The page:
If you’ve heard of the Alternative Minimum Tax, you’re probably wondering if it applies to you, and what you should expect if it does. If your income is above a specific amount, you may fall under the guidelines of the Alternative Minimum Tax. The point of the AMT is to maintain a minimum level of tax payment for those who opt for certain credits. Some important fact about the AMT that you should know in order to better prepare this tax season:
You will be required to pay if your taxable income, including adjustments, is higher than the AMT exemption amount, based on which filing status you use. Individuals with an annual income lower than the exemption amount, are typically not subject to the AMT.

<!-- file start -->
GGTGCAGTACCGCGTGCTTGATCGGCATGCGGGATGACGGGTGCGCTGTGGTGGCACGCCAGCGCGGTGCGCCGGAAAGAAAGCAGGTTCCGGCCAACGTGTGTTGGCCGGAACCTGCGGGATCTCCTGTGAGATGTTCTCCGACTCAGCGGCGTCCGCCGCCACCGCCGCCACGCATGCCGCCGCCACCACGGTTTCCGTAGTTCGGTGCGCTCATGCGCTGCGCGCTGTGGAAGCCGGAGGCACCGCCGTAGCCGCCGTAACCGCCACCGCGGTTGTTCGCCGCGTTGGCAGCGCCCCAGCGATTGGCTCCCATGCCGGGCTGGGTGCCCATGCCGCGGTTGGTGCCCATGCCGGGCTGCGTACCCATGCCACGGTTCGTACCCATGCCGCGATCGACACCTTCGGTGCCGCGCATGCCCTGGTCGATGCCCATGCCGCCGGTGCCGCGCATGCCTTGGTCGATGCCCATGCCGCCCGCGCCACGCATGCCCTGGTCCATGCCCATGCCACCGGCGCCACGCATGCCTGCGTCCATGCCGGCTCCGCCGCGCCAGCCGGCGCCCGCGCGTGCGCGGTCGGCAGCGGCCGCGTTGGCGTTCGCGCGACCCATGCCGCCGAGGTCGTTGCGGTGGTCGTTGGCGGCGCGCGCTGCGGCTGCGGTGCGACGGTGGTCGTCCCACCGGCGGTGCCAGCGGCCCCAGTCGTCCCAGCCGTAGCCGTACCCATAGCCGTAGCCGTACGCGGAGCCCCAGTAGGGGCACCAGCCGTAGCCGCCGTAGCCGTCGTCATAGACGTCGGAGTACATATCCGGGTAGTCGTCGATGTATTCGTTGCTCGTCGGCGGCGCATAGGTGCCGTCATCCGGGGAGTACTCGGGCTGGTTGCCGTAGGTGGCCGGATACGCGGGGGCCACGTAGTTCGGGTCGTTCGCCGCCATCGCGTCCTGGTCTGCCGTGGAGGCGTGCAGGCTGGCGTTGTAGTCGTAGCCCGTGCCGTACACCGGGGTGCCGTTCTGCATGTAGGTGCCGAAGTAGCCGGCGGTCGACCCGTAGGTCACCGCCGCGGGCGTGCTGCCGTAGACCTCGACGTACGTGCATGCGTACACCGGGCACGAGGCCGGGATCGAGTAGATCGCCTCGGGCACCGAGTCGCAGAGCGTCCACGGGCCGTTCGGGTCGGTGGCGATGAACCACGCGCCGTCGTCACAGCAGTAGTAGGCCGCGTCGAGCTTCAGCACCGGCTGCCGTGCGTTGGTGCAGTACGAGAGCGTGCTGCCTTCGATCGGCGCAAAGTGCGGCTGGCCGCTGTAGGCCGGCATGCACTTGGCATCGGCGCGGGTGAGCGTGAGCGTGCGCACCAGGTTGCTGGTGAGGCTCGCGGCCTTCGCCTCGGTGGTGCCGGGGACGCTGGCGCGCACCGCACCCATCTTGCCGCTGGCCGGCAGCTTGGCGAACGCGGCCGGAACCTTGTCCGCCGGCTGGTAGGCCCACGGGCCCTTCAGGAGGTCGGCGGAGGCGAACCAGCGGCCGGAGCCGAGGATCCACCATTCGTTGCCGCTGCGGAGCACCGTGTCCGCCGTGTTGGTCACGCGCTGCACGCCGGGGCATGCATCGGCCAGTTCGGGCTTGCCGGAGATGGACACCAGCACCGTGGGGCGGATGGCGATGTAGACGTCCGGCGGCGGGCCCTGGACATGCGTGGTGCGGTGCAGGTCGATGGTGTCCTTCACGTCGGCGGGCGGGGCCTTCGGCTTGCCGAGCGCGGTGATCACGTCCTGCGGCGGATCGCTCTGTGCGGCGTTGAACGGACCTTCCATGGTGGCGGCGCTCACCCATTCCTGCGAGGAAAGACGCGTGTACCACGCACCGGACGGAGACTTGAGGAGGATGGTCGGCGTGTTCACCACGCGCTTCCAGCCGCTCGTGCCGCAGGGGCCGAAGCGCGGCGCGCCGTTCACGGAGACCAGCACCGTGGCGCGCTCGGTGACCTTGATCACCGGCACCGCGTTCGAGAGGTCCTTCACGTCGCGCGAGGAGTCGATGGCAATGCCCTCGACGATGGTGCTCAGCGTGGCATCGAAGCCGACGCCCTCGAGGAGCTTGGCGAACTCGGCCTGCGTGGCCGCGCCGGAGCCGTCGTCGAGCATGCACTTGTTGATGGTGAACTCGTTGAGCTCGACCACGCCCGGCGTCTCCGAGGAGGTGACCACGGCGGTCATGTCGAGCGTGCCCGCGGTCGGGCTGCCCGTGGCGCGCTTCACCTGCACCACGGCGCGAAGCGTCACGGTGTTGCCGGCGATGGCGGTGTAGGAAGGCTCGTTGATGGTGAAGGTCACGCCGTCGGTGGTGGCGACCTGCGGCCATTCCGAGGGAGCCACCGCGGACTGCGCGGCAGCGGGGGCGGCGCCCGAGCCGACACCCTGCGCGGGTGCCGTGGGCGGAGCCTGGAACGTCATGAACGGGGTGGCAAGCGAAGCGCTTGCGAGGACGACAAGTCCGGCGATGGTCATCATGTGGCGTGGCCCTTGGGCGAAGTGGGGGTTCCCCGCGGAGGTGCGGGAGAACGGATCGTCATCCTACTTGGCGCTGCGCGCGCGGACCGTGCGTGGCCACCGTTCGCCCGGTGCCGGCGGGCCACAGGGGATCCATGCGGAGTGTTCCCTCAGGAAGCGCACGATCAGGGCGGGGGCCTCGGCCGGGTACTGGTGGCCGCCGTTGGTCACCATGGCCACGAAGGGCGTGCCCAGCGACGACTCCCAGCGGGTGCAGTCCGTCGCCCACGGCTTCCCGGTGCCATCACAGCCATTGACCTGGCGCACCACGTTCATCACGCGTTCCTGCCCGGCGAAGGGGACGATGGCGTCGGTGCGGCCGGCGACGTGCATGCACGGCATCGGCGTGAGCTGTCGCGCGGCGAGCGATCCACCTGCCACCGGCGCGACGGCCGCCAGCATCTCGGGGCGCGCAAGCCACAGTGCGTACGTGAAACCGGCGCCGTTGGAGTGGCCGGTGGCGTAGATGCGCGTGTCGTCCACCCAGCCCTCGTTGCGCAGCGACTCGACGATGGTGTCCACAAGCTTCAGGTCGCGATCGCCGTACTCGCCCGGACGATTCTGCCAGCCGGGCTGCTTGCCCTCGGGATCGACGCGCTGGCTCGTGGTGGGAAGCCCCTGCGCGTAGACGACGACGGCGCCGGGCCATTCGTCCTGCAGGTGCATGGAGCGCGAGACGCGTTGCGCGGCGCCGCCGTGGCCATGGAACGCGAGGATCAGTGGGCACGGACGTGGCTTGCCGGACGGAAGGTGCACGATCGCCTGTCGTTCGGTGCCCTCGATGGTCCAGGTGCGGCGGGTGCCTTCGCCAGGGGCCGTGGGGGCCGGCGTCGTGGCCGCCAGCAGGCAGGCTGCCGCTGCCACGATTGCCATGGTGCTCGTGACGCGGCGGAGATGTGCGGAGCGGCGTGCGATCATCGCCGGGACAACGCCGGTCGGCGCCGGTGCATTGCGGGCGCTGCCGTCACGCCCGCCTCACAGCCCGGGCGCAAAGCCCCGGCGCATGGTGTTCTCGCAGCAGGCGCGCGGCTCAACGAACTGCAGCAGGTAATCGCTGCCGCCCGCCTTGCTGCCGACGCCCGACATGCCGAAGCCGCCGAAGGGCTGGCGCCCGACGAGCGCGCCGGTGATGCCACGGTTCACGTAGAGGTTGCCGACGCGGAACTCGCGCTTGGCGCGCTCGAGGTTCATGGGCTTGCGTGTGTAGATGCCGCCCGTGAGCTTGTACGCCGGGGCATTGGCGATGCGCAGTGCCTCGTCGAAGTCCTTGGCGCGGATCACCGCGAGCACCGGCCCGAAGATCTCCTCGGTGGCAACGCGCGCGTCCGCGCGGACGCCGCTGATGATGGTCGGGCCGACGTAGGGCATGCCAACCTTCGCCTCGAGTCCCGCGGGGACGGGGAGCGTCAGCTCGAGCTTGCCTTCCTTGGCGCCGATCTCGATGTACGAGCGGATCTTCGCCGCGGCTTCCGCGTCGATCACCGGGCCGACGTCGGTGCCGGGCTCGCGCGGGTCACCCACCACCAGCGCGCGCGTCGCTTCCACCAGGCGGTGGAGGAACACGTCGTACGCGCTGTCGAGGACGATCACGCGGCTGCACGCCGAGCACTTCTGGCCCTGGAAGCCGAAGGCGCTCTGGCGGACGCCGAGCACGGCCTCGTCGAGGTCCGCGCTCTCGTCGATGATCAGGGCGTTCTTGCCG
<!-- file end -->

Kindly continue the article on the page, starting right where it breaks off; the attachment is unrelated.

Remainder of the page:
In 2014, each filing status has a different exemption limitation as follows:
- Married Filing Jointly: $82,100
- Unmarried, Single Filing Taxpayers: $52,800
- Married Taxpayers Filing Separately: $41,050
The guidelines for the Alternative Minimum Tax are more detailed than regular income tax rules, so it’s important to know you’re filing correctly. Using tax software can make filing your return easy and accurate. Electronic filing software can automatically calculate AMT for you if you need to pay. If you owe the tax, you have to file Form 6251, Alternative Minimum Tax for Individuals.